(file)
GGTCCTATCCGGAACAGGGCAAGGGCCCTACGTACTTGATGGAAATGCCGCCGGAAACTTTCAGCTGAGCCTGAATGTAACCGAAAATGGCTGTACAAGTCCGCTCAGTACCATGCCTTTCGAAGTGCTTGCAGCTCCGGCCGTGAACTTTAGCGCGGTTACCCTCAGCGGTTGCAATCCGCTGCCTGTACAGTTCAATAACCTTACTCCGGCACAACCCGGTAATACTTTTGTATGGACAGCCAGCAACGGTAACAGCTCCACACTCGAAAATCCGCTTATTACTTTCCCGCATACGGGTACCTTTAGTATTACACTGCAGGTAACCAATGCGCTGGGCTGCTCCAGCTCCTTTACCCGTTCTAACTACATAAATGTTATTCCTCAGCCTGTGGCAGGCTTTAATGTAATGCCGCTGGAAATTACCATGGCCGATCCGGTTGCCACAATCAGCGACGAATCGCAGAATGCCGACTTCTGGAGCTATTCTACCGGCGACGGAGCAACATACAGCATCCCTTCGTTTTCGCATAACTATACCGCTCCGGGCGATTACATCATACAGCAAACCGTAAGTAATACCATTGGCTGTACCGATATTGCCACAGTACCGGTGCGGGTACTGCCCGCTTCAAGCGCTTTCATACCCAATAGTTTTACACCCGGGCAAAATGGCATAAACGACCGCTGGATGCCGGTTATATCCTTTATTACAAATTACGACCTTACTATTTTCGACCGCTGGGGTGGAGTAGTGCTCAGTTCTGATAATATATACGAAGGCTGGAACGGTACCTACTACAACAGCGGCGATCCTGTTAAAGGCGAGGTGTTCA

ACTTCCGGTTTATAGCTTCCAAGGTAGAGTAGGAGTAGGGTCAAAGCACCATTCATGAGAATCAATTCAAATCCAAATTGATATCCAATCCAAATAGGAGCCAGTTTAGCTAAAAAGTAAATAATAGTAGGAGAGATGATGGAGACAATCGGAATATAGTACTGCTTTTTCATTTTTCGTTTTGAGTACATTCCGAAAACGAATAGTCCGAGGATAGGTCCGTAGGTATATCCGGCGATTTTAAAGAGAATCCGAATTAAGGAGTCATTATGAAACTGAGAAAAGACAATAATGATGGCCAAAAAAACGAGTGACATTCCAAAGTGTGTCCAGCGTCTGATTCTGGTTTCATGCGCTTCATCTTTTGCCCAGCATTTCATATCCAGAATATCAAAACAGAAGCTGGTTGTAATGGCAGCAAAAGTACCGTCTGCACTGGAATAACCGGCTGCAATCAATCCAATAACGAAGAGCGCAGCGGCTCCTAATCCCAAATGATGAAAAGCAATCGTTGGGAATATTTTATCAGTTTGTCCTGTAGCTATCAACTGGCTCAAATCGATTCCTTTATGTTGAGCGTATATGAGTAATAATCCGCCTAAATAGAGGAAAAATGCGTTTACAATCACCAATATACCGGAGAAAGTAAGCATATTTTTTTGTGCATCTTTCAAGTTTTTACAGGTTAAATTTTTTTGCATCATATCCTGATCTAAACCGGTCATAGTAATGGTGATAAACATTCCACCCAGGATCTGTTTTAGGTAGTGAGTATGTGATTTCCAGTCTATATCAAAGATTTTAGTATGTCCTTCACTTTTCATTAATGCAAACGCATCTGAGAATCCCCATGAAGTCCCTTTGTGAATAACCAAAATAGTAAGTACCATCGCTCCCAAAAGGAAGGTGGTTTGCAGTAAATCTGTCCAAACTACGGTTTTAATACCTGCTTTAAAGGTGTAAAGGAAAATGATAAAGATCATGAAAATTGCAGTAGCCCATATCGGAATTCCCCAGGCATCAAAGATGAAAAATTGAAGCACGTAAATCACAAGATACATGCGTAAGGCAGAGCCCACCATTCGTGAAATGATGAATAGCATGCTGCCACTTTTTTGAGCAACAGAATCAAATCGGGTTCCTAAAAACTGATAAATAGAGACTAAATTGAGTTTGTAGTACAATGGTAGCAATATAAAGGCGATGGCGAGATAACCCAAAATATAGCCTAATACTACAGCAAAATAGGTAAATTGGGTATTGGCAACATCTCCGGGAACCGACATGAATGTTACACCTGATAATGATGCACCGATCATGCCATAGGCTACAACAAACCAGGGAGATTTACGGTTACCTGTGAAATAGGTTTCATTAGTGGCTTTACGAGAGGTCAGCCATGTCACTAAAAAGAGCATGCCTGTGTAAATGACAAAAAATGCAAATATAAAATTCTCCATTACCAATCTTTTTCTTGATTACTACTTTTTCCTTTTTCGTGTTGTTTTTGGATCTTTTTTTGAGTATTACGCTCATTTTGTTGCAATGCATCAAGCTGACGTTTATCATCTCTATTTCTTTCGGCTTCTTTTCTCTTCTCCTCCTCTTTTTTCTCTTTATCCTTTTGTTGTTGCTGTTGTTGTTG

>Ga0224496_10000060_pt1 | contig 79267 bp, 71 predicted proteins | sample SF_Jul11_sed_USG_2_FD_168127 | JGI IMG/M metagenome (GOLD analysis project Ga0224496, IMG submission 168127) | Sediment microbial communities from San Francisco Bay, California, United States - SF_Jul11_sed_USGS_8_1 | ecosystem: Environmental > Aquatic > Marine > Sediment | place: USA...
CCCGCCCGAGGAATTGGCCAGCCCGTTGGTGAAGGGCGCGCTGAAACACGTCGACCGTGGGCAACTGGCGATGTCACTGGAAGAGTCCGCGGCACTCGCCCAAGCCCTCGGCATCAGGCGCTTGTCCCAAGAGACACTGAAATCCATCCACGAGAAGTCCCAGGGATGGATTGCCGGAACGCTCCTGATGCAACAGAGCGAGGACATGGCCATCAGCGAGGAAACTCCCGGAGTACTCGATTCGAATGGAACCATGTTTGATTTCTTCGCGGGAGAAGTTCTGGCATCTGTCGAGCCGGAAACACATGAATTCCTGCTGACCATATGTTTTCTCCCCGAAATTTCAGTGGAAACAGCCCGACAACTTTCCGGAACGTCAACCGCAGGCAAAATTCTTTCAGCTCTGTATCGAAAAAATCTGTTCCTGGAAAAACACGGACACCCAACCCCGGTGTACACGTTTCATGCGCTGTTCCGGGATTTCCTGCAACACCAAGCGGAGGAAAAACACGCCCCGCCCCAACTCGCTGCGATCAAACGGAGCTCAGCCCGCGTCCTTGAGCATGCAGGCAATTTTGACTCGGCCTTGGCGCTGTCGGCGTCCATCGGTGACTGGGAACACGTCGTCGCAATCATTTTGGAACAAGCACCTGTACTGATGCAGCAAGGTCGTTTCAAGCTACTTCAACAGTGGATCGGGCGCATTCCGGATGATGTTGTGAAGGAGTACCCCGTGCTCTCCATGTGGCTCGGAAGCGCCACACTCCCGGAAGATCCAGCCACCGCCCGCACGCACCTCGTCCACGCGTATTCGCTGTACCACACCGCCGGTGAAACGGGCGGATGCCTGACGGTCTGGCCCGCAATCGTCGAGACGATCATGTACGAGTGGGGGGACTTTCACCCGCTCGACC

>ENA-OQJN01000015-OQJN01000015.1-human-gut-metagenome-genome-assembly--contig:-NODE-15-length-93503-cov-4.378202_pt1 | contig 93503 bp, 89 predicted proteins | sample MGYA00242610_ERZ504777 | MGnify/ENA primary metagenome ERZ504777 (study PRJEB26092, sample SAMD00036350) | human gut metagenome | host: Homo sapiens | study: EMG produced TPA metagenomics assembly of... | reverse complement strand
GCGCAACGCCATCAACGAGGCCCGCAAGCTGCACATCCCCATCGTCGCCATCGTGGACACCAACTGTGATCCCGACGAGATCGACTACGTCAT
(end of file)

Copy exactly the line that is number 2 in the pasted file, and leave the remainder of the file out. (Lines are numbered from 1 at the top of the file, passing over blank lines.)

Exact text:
ACTTCCGGTTTATAGCTTCCAAGGTAGAGTAGGAGTAGGGTCAAAGCACCATTCATGAGAATCAATTCAAATCCAAATTGATATCCAATCCAAATAGGAGCCAGTTTAGCTAAAAAGTAAATAATAGTAGGAGAGATGATGGAGACAATCGGAATATAGTACTGCTTTTTCATTTTTCGTTTTGAGTACATTCCGAAAACGAATAGTCCGAGGATAGGTCCGTAGGTATATCCGGCGATTTTAAAGAGAATCCGAATTAAGGAGTCATTATGAAACTGAGAAAAGACAATAATGATGGCCAAAAAAACGAGTGACATTCCAAAGTGTGTCCAGCGTCTGATTCTGGTTTCATGCGCTTCATCTTTTGCCCAGCATTTCATATCCAGAATATCAAAACAGAAGCTGGTTGTAATGGCAGCAAAAGTACCGTCTGCACTGGAATAACCGGCTGCAATCAATCCAATAACGAAGAGCGCAGCGGCTCCTAATCCCAAATGATGAAAAGCAATCGTTGGGAATATTTTATCAGTTTGTCCTGTAGCTATCAACTGGCTCAAATCGATTCCTTTATGTTGAGCGTATATGAGTAATAATCCGCCTAAATAGAGGAAAAATGCGTTTACAATCACCAATATACCGGAGAAAGTAAGCATATTTTTTTGTGCATCTTTCAAGTTTTTACAGGTTAAATTTTTTTGCATCATATCCTGATCTAAACCGGTCATAGTAATGGTGATAAACATTCCACCCAGGATCTGTTTTAGGTAGTGAGTATGTGATTTCCAGTCTATATCAAAGATTTTAGTATGTCCTTCACTTTTCATTAATGCAAACGCATCTGAGAATCCCCATGAAGTCCCTTTGTGAATAACCAAAATAGTAAGTACCATCGCTCCCAAAAGGAAGGTGGTTTGCAGTAAATCTGTCCAAACTACGGTTTTAATACCTGCTTTAAAGGTGTAAAGGAAAATGATAAAGATCATGAAAATTGCAGTAGCCCATATCGGAATTCCCCAGGCATCAAAGATGAAAAATTGAAGCACGTAAATCACAAGATACATGCGTAAGGCAGAGCCCACCATTCGTGAAATGATGAATAGCATGCTGCCACTTTTTTGAGCAACAGAATCAAATCGGGTTCCTAAAAACTGATAAATAGAGACTAAATTGAGTTTGTAGTACAATGGTAGCAATATAAAGGCGATGGCGAGATAACCCAAAATATAGCCTAATACTACAGCAAAATAGGTAAATTGGGTATTGGCAACATCTCCGGGAACCGACATGAATGTTACACCTGATAATGATGCACCGATCATGCCATAGGCTACAACAAACCAGGGAGATTTACGGTTACCTGTGAAATAGGTTTCATTAGTGGCTTTACGAGAGGTCAGCCATGTCACTAAAAAGAGCATGCCTGTGTAAATGACAAAAAATGCAAATATAAAATTCTCCATTACCAATCTTTTTCTTGATTACTACTTTTTCCTTTTTCGTGTTGTTTTTGGATCTTTTTTTGAGTATTACGCTCATTTTGTTGCAATGCATCAAGCTGACGTTTATCATCTCTATTTCTTTCGGCTTCTTTTCTCTTCTCCTCCTCTTTTTTCTCTTTATCCTTTTGTTGTTGCTGTTGTTGTTG